Fri, Aug 01, 2008 - Page 5 News List

Thaksin’s wife given prison term

A FAMILY AFFAIR In the first of a dozen corruption cases against the family of former Thai prime minister Thaksin Shinawatra, his wife and brother were sentenced to prison

AFP , BANGKOK

The wife of deposed Thai prime minister Thaksin Shinawatra was sentenced to three years in prison for tax evasion yesterday, the first conviction against his family since he was toppled in a 2006 coup.

Pojaman Shinawatra and her brother were given three years in prison, while her secretary received a two-year sentence.

“The actions by the three defendants are serious violations of the law. The court has decided that the three defendants were guilty of tax fraud,” Judge Pramote Pipatpramote said.

All three were released on bail of 5 million baht (US$150,000) each pending appeal, court officials said.

The family’s spokesman immediately announced an appeal against the verdict.

“We will appeal within 30 days ... We will wait for the decision from the highest court. We respect the decision of the highest court,” Phongthep Thepkanjana said.

The case is one of a dozen corruption claims against Thaksin, his family and his political allies currently working their way through the legal system.

This verdict signals a tougher line by the courts against the former premier, Bangkok-based analyst and Thaksin biographer Chris Baker said.

“It’s very significant for both of them. Nobody doubts this was a family matter. It will reflect on all of them,” Baker said.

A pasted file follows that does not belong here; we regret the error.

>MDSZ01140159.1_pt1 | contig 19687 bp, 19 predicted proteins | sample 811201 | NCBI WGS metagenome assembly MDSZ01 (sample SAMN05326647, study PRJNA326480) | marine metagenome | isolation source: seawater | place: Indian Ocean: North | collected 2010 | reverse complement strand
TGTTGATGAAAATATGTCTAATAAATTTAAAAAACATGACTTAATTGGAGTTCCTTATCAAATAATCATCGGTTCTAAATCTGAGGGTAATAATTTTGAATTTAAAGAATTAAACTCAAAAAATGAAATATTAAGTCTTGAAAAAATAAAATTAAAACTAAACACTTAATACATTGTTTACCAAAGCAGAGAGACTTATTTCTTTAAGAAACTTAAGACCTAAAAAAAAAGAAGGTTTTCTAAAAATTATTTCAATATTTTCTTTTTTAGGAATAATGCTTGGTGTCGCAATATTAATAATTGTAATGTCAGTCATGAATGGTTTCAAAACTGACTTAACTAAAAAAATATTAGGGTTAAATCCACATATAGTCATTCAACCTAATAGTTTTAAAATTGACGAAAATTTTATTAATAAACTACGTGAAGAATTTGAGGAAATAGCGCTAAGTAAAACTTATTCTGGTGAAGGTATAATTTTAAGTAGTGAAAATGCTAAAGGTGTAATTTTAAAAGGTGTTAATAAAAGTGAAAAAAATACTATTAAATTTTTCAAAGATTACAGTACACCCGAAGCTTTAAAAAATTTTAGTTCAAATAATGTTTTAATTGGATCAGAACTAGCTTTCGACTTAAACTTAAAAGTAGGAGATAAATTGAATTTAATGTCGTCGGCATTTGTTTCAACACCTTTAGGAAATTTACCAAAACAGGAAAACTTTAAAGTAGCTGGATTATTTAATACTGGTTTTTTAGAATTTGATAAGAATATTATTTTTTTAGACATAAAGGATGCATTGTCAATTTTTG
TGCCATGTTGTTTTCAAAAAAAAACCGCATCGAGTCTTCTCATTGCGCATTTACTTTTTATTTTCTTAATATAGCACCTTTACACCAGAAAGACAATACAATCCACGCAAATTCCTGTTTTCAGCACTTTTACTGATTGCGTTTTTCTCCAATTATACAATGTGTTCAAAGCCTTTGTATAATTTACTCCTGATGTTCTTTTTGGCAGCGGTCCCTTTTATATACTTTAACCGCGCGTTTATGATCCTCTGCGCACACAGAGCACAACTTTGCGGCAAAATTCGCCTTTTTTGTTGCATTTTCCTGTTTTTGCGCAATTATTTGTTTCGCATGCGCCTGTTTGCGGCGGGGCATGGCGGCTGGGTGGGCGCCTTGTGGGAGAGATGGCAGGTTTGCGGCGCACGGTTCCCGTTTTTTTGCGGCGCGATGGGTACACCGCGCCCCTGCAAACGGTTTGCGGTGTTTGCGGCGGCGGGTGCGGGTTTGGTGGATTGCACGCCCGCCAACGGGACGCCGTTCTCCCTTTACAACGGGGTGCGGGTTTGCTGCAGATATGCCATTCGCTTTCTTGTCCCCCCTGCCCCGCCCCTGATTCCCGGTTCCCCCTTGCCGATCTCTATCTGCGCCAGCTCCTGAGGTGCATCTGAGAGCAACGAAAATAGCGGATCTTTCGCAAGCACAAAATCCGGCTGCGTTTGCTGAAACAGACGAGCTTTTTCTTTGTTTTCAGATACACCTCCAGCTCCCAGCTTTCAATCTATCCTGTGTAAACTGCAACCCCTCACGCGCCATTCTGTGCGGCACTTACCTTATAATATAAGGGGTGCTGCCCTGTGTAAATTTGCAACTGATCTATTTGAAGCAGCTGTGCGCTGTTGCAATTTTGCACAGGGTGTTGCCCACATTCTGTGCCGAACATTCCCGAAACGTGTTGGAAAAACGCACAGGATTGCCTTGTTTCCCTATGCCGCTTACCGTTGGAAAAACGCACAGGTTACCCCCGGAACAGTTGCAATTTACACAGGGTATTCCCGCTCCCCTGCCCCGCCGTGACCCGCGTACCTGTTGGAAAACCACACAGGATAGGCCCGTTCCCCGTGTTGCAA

“I don’t think we need to take the [corruption] cases as a team effort, I think each one will be decided on its merits,” he said.

“The courts here are often intimidated by people in power or who were in power and they are reluctant to convict. In this case that doesn’t seem to be operating,” Baker said.

Pojaman and the two other defendants were convicted of colluding to evade tax worth 546 million baht in a 1997 transfer of shares in the family’s Shinawatra Computer and Communication company, which later became Thailand’s telecom giant Shin Corp.

The defendants denied the charges, insisting the shares were a gift so would be tax-free.

Baker said it was an “exceptionally damaging” judgement, which the powerful Shinawatra family were likely to fight as long as possible.

“It will go on — they will use every possible means under the law, but their ability to use other methods to influence any decision now is highly limited,” Baker said.

Pojaman smiled as she left the court wearing sunglasses and a somber gray suit, flanked by Thaksin and their three children, and greeted by hundreds of supporters carrying red roses.

About 100 other supporters had filled the courtroom as the verdict — broadcast live on nationwide television — was read out.

The trial also attracted a huge security presence, with 200 police and guards surrounding the court, some wearing riot gear.

Thaksin and his wife are also set to testify this month at another corruption trial against them in which Pojaman, 51, is accused of using her billionaire husband’s political influence to buy a plot of prime Bangkok real estate from a government agency at one-third of its estimated value.

Pojaman, who rarely speaks in public, is widely seen as an important partner in Thaksin’s vast political and business interests, which include being owner of English Premier League soccer club Manchester City.

While Thaksin stayed abroad for months following the coup, Pojaman shuttled in and out of the country to manage her husband’s affairs in Bangkok between traveling to meet him in various spots around the world.

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